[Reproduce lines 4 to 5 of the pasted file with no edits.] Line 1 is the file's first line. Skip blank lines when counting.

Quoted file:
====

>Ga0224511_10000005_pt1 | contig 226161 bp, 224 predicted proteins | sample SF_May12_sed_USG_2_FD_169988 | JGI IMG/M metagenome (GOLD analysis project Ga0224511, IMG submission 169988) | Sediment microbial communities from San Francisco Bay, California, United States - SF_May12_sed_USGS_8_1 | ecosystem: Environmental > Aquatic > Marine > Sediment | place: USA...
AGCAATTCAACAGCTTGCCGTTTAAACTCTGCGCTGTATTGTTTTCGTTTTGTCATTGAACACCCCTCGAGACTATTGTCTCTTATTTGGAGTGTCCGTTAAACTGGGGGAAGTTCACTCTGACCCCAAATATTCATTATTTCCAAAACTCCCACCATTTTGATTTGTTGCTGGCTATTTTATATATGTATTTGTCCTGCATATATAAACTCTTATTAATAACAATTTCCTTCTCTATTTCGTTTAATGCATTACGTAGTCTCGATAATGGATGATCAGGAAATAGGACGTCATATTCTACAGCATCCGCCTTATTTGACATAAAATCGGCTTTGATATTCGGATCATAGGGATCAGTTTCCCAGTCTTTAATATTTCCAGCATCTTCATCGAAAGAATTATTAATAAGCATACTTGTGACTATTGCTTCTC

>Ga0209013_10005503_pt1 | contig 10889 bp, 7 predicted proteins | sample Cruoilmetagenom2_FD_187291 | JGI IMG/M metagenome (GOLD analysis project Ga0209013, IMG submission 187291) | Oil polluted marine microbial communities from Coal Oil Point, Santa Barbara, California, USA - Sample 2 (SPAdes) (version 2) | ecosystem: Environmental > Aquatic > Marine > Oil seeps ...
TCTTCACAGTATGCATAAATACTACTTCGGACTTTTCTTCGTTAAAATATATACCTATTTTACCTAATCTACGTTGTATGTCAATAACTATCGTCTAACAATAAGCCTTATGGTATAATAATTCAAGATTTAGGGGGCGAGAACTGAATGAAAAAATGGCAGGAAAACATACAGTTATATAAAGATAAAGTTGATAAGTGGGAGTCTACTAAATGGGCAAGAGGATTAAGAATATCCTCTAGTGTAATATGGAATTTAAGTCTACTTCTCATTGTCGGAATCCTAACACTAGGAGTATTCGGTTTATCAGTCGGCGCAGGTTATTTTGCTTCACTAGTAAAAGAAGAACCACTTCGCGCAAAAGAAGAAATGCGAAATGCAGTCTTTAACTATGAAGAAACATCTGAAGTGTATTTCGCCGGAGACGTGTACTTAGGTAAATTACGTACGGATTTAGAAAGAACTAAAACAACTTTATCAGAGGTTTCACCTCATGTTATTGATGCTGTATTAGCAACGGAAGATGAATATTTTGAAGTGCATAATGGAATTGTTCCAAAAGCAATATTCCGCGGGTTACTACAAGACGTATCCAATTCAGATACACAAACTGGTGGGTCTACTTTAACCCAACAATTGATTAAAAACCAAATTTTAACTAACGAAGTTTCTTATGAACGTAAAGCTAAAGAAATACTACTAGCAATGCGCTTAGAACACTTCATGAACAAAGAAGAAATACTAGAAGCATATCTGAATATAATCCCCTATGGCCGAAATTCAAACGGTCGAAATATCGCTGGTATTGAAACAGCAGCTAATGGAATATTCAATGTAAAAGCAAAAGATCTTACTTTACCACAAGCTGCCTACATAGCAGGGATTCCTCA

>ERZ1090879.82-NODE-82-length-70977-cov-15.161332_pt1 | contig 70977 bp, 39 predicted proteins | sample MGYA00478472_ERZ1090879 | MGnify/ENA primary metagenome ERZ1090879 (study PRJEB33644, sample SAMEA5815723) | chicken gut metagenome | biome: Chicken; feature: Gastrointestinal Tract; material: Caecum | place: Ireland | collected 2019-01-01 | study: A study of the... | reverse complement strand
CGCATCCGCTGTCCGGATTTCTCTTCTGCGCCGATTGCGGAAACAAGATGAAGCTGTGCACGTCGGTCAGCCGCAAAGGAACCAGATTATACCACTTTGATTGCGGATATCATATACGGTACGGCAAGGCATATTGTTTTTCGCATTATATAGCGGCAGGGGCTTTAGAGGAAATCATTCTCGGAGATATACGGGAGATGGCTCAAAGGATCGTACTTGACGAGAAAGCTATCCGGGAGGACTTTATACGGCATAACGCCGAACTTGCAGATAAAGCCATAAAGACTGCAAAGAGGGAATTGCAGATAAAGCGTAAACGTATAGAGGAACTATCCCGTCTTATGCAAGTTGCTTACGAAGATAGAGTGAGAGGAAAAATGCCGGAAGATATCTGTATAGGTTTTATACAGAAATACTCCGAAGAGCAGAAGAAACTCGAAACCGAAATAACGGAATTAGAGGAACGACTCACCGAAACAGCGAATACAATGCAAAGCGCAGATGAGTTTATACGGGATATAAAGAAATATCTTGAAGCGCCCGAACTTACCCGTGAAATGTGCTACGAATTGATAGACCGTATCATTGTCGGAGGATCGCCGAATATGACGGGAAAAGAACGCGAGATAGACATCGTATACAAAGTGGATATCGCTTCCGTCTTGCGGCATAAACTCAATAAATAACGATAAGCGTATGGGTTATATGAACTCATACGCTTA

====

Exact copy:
TCTTCACAGTATGCATAAATACTACTTCGGACTTTTCTTCGTTAAAATATATACCTATTTTACCTAATCTACGTTGTATGTCAATAACTATCGTCTAACAATAAGCCTTATGGTATAATAATTCAAGATTTAGGGGGCGAGAACTGAATGAAAAAATGGCAGGAAAACATACAGTTATATAAAGATAAAGTTGATAAGTGGGAGTCTACTAAATGGGCAAGAGGATTAAGAATATCCTCTAGTGTAATATGGAATTTAAGTCTACTTCTCATTGTCGGAATCCTAACACTAGGAGTATTCGGTTTATCAGTCGGCGCAGGTTATTTTGCTTCACTAGTAAAAGAAGAACCACTTCGCGCAAAAGAAGAAATGCGAAATGCAGTCTTTAACTATGAAGAAACATCTGAAGTGTATTTCGCCGGAGACGTGTACTTAGGTAAATTACGTACGGATTTAGAAAGAACTAAAACAACTTTATCAGAGGTTTCACCTCATGTTATTGATGCTGTATTAGCAACGGAAGATGAATATTTTGAAGTGCATAATGGAATTGTTCCAAAAGCAATATTCCGCGGGTTACTACAAGACGTATCCAATTCAGATACACAAACTGGTGGGTCTACTTTAACCCAACAATTGATTAAAAACCAAATTTTAACTAACGAAGTTTCTTATGAACGTAAAGCTAAAGAAATACTACTAGCAATGCGCTTAGAACACTTCATGAACAAAGAAGAAATACTAGAAGCATATCTGAATATAATCCCCTATGGCCGAAATTCAAACGGTCGAAATATCGCTGGTATTGAAACAGCAGCTAATGGAATATTCAATGTAAAAGCAAAAGATCTTACTTTACCACAAGCTGCCTACATAGCAGGGATTCCTCA

>ERZ1090879.82-NODE-82-length-70977-cov-15.161332_pt1 | contig 70977 bp, 39 predicted proteins | sample MGYA00478472_ERZ1090879 | MGnify/ENA primary metagenome ERZ1090879 (study PRJEB33644, sample SAMEA5815723) | chicken gut metagenome | biome: Chicken; feature: Gastrointestinal Tract; material: Caecum | place: Ireland | collected 2019-01-01 | study: A study of the... | reverse complement strand